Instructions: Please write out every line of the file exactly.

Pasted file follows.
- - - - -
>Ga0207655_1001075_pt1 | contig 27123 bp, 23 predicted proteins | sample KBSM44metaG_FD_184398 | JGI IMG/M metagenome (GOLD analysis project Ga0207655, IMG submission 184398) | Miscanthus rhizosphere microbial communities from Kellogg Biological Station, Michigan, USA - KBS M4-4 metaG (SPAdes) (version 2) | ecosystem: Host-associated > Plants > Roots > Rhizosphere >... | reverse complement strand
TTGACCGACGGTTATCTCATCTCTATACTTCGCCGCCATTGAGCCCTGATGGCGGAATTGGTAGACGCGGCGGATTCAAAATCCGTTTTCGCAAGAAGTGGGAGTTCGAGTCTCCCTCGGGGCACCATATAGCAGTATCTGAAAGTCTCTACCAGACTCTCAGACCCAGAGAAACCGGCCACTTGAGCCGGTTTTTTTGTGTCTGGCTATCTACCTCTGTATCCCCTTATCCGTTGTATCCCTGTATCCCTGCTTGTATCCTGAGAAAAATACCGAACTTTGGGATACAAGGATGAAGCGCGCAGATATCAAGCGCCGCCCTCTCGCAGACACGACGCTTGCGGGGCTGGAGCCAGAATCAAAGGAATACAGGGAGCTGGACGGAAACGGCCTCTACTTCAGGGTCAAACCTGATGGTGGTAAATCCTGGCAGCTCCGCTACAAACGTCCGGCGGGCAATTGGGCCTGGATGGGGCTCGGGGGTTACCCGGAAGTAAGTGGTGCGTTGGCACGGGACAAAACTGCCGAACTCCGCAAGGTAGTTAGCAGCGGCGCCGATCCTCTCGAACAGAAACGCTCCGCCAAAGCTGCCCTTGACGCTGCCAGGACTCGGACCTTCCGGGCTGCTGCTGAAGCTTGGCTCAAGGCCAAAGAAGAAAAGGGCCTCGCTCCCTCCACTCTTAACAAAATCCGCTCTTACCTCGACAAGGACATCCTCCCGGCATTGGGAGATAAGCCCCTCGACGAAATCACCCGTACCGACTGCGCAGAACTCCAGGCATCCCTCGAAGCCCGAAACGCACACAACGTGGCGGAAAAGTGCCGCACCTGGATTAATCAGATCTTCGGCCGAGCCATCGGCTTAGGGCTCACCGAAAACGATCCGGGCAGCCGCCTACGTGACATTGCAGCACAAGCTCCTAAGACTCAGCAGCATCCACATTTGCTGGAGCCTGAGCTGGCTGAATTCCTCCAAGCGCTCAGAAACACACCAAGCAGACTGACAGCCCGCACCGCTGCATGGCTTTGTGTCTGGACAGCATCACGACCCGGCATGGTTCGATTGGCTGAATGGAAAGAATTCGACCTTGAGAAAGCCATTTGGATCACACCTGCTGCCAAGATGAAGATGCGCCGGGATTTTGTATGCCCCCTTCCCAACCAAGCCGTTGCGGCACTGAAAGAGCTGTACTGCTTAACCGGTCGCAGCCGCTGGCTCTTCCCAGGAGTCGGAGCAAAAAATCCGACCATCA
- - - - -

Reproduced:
>Ga0207655_1001075_pt1 | contig 27123 bp, 23 predicted proteins | sample KBSM44metaG_FD_184398 | JGI IMG/M metagenome (GOLD analysis project Ga0207655, IMG submission 184398) | Miscanthus rhizosphere microbial communities from Kellogg Biological Station, Michigan, USA - KBS M4-4 metaG (SPAdes) (version 2) | ecosystem: Host-associated > Plants > Roots > Rhizosphere >... | reverse complement strand
TTGACCGACGGTTATCTCATCTCTATACTTCGCCGCCATTGAGCCCTGATGGCGGAATTGGTAGACGCGGCGGATTCAAAATCCGTTTTCGCAAGAAGTGGGAGTTCGAGTCTCCCTCGGGGCACCATATAGCAGTATCTGAAAGTCTCTACCAGACTCTCAGACCCAGAGAAACCGGCCACTTGAGCCGGTTTTTTTGTGTCTGGCTATCTACCTCTGTATCCCCTTATCCGTTGTATCCCTGTATCCCTGCTTGTATCCTGAGAAAAATACCGAACTTTGGGATACAAGGATGAAGCGCGCAGATATCAAGCGCCGCCCTCTCGCAGACACGACGCTTGCGGGGCTGGAGCCAGAATCAAAGGAATACAGGGAGCTGGACGGAAACGGCCTCTACTTCAGGGTCAAACCTGATGGTGGTAAATCCTGGCAGCTCCGCTACAAACGTCCGGCGGGCAATTGGGCCTGGATGGGGCTCGGGGGTTACCCGGAAGTAAGTGGTGCGTTGGCACGGGACAAAACTGCCGAACTCCGCAAGGTAGTTAGCAGCGGCGCCGATCCTCTCGAACAGAAACGCTCCGCCAAAGCTGCCCTTGACGCTGCCAGGACTCGGACCTTCCGGGCTGCTGCTGAAGCTTGGCTCAAGGCCAAAGAAGAAAAGGGCCTCGCTCCCTCCACTCTTAACAAAATCCGCTCTTACCTCGACAAGGACATCCTCCCGGCATTGGGAGATAAGCCCCTCGACGAAATCACCCGTACCGACTGCGCAGAACTCCAGGCATCCCTCGAAGCCCGAAACGCACACAACGTGGCGGAAAAGTGCCGCACCTGGATTAATCAGATCTTCGGCCGAGCCATCGGCTTAGGGCTCACCGAAAACGATCCGGGCAGCCGCCTACGTGACATTGCAGCACAAGCTCCTAAGACTCAGCAGCATCCACATTTGCTGGAGCCTGAGCTGGCTGAATTCCTCCAAGCGCTCAGAAACACACCAAGCAGACTGACAGCCCGCACCGCTGCATGGCTTTGTGTCTGGACAGCATCACGACCCGGCATGGTTCGATTGGCTGAATGGAAAGAATTCGACCTTGAGAAAGCCATTTGGATCACACCTGCTGCCAAGATGAAGATGCGCCGGGATTTTGTATGCCCCCTTCCCAACCAAGCCGTTGCGGCACTGAAAGAGCTGTACTGCTTAACCGGTCGCAGCCGCTGGCTCTTCCCAGGAGTCGGAGCAAAAAATCCGACCATCA